Sunday, July 26, 2009

Debating God

Then the LORD spoke to Moses, "Go down at once, for your people, whom you brought up from the land of Egypt, have corrupted themselves. They have quickly turned aside from the way which I commanded them. They have made for themselves a molten calf, and have worshiped it and have sacrificed to it and said, 'This is your god, O Israel, who brought you up from the land of Egypt!'" The LORD said to Moses, "I have seen this people, and behold, they are an obstinate people. Now then let Me alone, that My anger may burn against them and that I may destroy them; and I will make of you a great nation." Then Moses entreated the LORD his God, and said, "O LORD, why does Your anger burn against Your people whom You have brought out from the land of Egypt with great power and with a mighty hand? Why should the Egyptians speak, saying, 'With evil intent He brought them out to kill them in the mountains and to destroy them from the face of the earth'? Turn from Your burning anger and change Your mind about doing harm to Your people. Remember Abraham, Isaac, and Israel, Your servants to whom You swore by Yourself, and said to them, 'I will multiply your descendants as the stars of the heavens, and all this land of which I have spoken I will give to your descendants, and they shall inherit it forever.'" So the LORD changed His mind about the harm which He said He would do to His people. (Exodus 32:7-17, NASB)

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You cannot look at this without first considering Moses earlier debate with God. It was in the desert and involved a burning bush. If you recall, that particular debate didn’t turn out so great for Moses. God gave him a directive to go to the king of Egypt and demand the release of His people. Moses came up with excuses and questions at every turn. He didn’t know what God’s name was, so God told him his name – I AM THAT I AM. Moses didn’t speak well and would fumble the words. God referred him to his own silver-tongued brother Aaron who would act as his mouthpiece. Moses flat out begged God to send somebody else. God humbled Moses and sent him off to Egypt.

Now, many years have passed. God and Moses have just spoken on the mountain and God has given Moses the tablets of the law. Moses had to be on an absolute spiritual high, likely the highest of his life to that point. And then it happens. Moses comes down from the mountain and the debauchery of the people comes into full view. God is absolutely disgusted with them and is threatening to wipe them out and start again with Moses. Showing years of wisdom beyond that we can imagine, Moses engages God in a debate of sorts. His basic premise is not all that surprising, but his opening argument seems rather odd. Moses basically asks God, “If you do this, what will the neighbors think?”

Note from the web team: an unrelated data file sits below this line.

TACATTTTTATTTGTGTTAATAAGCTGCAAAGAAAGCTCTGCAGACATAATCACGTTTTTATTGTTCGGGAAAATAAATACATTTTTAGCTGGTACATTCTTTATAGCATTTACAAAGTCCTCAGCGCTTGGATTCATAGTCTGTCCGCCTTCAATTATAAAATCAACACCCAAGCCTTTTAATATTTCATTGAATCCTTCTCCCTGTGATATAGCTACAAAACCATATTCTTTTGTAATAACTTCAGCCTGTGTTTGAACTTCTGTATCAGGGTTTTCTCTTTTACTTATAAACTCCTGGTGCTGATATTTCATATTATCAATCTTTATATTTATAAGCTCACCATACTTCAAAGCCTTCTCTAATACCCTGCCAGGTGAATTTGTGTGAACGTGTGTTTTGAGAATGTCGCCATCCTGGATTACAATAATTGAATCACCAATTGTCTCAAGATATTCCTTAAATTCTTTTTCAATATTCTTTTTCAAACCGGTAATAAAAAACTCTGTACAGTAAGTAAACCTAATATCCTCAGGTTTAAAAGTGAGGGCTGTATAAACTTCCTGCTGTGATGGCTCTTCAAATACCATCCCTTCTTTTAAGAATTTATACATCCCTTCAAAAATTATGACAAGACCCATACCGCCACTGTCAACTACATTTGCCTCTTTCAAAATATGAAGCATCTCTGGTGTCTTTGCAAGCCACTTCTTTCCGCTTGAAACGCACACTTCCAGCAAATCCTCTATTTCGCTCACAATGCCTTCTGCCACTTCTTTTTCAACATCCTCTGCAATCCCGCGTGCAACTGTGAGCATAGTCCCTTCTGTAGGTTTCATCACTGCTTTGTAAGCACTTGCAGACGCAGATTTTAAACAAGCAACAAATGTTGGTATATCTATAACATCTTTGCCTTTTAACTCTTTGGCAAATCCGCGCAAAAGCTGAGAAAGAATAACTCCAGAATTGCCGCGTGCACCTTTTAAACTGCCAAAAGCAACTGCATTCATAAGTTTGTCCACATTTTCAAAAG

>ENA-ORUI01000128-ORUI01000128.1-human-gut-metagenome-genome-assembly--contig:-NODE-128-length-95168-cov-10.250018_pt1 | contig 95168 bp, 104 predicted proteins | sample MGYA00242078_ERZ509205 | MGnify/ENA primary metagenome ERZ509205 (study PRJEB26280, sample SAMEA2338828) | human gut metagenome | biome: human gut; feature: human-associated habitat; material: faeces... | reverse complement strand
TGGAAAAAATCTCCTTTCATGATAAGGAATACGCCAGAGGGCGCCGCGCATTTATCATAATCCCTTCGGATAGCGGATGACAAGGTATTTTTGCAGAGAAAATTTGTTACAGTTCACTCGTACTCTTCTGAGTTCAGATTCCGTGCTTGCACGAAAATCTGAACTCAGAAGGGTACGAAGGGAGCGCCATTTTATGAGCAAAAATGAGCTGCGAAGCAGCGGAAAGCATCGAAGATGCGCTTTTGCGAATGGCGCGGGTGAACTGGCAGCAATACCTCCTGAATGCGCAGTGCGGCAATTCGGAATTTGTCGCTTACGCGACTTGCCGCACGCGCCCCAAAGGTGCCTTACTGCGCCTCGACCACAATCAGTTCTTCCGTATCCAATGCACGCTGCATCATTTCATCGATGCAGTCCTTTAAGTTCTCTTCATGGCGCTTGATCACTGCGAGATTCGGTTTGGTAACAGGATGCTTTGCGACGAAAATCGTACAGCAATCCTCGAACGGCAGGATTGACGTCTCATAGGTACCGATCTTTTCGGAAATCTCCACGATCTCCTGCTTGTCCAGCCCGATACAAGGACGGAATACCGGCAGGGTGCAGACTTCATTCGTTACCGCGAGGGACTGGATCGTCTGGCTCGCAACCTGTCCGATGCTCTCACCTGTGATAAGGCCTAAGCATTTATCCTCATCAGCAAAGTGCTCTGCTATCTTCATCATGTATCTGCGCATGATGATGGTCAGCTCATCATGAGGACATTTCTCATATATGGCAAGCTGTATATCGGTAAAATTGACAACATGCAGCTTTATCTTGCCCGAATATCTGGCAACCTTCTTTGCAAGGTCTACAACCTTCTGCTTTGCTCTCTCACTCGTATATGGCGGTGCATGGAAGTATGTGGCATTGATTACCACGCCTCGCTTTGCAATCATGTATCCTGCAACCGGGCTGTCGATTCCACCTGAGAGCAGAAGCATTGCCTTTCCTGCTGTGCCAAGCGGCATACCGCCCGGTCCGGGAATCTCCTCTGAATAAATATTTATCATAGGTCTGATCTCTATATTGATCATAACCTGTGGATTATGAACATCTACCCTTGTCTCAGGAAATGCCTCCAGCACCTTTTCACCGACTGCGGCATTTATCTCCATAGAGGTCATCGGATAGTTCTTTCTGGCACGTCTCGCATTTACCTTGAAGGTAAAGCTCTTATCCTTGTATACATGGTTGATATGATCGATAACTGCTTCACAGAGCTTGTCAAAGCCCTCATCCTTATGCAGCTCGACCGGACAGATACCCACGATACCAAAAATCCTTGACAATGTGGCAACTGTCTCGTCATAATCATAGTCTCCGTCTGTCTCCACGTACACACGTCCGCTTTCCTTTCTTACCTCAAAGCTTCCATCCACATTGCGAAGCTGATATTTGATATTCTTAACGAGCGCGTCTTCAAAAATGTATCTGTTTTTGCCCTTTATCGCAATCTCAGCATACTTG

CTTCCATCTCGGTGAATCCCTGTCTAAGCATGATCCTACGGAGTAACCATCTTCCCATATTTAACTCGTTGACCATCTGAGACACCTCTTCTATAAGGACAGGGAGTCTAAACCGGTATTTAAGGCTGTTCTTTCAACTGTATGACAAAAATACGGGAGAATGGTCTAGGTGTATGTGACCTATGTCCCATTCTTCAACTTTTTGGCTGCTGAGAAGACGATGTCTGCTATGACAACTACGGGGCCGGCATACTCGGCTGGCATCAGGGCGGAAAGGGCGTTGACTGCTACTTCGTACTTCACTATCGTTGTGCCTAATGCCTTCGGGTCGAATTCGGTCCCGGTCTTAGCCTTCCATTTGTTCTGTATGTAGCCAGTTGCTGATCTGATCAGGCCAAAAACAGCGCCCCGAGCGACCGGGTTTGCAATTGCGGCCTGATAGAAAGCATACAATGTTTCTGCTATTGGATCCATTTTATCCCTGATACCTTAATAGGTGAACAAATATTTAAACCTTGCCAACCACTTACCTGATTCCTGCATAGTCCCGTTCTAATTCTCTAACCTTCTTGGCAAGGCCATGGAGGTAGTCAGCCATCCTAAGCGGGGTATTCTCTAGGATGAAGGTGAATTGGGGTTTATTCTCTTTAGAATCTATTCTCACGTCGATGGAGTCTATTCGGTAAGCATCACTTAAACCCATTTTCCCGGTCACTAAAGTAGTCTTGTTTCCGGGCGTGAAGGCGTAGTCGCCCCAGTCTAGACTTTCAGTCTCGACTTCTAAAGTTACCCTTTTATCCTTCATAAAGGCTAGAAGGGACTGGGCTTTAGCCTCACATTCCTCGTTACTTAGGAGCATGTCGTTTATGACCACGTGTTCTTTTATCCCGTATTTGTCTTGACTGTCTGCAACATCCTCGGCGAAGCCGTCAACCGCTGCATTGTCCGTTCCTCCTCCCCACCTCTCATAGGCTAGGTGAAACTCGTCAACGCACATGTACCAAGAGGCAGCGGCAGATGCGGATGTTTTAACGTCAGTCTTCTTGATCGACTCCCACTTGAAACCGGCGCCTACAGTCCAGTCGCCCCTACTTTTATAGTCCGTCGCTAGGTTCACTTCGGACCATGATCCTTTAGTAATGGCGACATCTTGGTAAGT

We are never forbidden to engage God. The call to obedience is not the same as giving over our free will. Our approach and the outcome may vary greatly (look at the two attempts Moses made), but God isn’t looking for a bunch of robots. He wants men and women who have learned and studied His heart to the point they can engage Him and grow. Yes, we are to completely trust what God does. I’m sure Moses would have accepted God’s verdict if He had carried out His statement and wiped out the children of Israel. But I don’t believe that was the point of this exchange at all.
I believe the point was to reinforce in Moses the proper way to approach the I AM and engage Him in a way that brings the servant closer to the Master. It isn’t about refusing to do something God asks, but rather about a deeper understanding of what hurts our Father’s heart and grieves Him. In understanding that and going through a productive and proper “debate” we can grow into the men and women God can use in incredible ways to further His kingdom and His cause. Just look at Moses. After his debate with God, he continued to shepherd the people onward to their promised home. To be certain, it was a crooked path, but God lead the whole time.
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  1. Have you ever had occasion to “debate” with God? What were the circumstances that resulted in that exchange?
  2. Do you view this activity as dishonoring to God, or do you believe there are times when it is a good and necessary part of the struggle to grow in our walk with Him?
  3. How had Moses grown between his first discussion with God and this one? Are you, like Moses was, truly out to protect God’s reputation?

NASB - Scripture taken from the NEW AMERICAN STANDARD BIBLE®, Copyright © 1960, 1962, 1963, 1968, 1971, 1972, 1973, 1975, 1977, 1995 by the Lockman Foundation. Used by permission.

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